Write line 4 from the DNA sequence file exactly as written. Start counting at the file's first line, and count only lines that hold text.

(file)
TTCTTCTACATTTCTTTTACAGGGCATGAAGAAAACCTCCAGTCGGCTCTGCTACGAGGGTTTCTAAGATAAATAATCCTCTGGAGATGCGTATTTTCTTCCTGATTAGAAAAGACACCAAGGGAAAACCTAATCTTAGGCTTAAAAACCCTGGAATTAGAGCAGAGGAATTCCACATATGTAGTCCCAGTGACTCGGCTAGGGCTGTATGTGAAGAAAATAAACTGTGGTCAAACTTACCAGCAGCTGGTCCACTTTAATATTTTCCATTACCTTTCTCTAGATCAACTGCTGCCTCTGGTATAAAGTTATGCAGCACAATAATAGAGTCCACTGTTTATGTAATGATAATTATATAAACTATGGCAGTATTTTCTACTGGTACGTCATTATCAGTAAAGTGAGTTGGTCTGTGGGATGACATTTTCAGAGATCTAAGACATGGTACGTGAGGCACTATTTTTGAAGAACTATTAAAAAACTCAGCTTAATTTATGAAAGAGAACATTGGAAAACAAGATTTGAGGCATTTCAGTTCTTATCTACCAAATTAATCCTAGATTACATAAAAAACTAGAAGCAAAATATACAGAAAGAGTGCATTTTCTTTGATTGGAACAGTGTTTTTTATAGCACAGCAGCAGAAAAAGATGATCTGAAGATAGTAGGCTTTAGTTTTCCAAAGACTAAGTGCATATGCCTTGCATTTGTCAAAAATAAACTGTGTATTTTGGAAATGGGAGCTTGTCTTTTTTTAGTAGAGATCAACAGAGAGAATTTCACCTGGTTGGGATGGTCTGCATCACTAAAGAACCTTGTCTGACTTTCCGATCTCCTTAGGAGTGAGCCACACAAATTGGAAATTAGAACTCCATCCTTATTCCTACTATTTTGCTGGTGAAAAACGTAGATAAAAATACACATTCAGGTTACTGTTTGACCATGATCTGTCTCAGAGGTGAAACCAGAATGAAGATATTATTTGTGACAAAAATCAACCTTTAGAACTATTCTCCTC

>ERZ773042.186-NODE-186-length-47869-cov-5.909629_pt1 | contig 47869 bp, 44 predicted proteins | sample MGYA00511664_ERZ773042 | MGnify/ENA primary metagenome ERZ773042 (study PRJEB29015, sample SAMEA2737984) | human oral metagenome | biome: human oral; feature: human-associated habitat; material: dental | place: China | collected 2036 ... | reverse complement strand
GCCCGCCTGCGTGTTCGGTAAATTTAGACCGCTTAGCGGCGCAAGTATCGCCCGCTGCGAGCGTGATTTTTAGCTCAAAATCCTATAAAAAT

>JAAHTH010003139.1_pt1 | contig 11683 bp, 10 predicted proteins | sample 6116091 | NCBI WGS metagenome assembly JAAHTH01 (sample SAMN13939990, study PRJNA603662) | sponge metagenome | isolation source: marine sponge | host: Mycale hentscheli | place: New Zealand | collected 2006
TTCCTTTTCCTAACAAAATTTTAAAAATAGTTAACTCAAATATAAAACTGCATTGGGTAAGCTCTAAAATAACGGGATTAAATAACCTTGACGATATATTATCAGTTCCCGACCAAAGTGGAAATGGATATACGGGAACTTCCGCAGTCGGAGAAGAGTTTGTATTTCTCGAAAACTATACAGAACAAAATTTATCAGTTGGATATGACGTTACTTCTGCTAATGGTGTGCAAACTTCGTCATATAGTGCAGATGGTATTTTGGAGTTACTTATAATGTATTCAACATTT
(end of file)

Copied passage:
>JAAHTH010003139.1_pt1 | contig 11683 bp, 10 predicted proteins | sample 6116091 | NCBI WGS metagenome assembly JAAHTH01 (sample SAMN13939990, study PRJNA603662) | sponge metagenome | isolation source: marine sponge | host: Mycale hentscheli | place: New Zealand | collected 2006